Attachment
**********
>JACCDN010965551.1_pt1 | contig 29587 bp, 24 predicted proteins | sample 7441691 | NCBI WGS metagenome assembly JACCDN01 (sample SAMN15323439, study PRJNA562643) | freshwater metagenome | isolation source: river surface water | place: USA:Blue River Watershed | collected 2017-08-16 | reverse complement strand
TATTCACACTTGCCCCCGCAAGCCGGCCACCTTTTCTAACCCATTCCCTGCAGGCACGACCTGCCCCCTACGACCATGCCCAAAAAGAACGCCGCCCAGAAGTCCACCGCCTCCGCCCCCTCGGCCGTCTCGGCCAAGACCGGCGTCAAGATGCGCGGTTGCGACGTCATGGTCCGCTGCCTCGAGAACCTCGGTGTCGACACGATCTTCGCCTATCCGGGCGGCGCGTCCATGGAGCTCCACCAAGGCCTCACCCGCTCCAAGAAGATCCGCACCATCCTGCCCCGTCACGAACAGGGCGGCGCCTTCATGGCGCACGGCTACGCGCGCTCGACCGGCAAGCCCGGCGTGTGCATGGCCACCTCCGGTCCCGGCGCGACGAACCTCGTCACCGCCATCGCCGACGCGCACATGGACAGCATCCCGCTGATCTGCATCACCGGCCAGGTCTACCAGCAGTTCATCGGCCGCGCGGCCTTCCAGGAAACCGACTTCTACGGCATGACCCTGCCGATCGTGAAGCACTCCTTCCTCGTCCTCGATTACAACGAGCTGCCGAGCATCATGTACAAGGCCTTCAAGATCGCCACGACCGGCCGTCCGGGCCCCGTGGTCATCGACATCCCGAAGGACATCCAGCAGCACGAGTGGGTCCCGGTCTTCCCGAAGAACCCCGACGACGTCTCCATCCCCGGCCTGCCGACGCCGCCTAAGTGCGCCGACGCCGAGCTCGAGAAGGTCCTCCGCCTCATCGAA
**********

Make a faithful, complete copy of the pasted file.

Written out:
>JACCDN010965551.1_pt1 | contig 29587 bp, 24 predicted proteins | sample 7441691 | NCBI WGS metagenome assembly JACCDN01 (sample SAMN15323439, study PRJNA562643) | freshwater metagenome | isolation source: river surface water | place: USA:Blue River Watershed | collected 2017-08-16 | reverse complement strand
TATTCACACTTGCCCCCGCAAGCCGGCCACCTTTTCTAACCCATTCCCTGCAGGCACGACCTGCCCCCTACGACCATGCCCAAAAAGAACGCCGCCCAGAAGTCCACCGCCTCCGCCCCCTCGGCCGTCTCGGCCAAGACCGGCGTCAAGATGCGCGGTTGCGACGTCATGGTCCGCTGCCTCGAGAACCTCGGTGTCGACACGATCTTCGCCTATCCGGGCGGCGCGTCCATGGAGCTCCACCAAGGCCTCACCCGCTCCAAGAAGATCCGCACCATCCTGCCCCGTCACGAACAGGGCGGCGCCTTCATGGCGCACGGCTACGCGCGCTCGACCGGCAAGCCCGGCGTGTGCATGGCCACCTCCGGTCCCGGCGCGACGAACCTCGTCACCGCCATCGCCGACGCGCACATGGACAGCATCCCGCTGATCTGCATCACCGGCCAGGTCTACCAGCAGTTCATCGGCCGCGCGGCCTTCCAGGAAACCGACTTCTACGGCATGACCCTGCCGATCGTGAAGCACTCCTTCCTCGTCCTCGATTACAACGAGCTGCCGAGCATCATGTACAAGGCCTTCAAGATCGCCACGACCGGCCGTCCGGGCCCCGTGGTCATCGACATCCCGAAGGACATCCAGCAGCACGAGTGGGTCCCGGTCTTCCCGAAGAACCCCGACGACGTCTCCATCCCCGGCCTGCCGACGCCGCCTAAGTGCGCCGACGCCGAGCTCGAGAAGGTCCTCCGCCTCATCGAA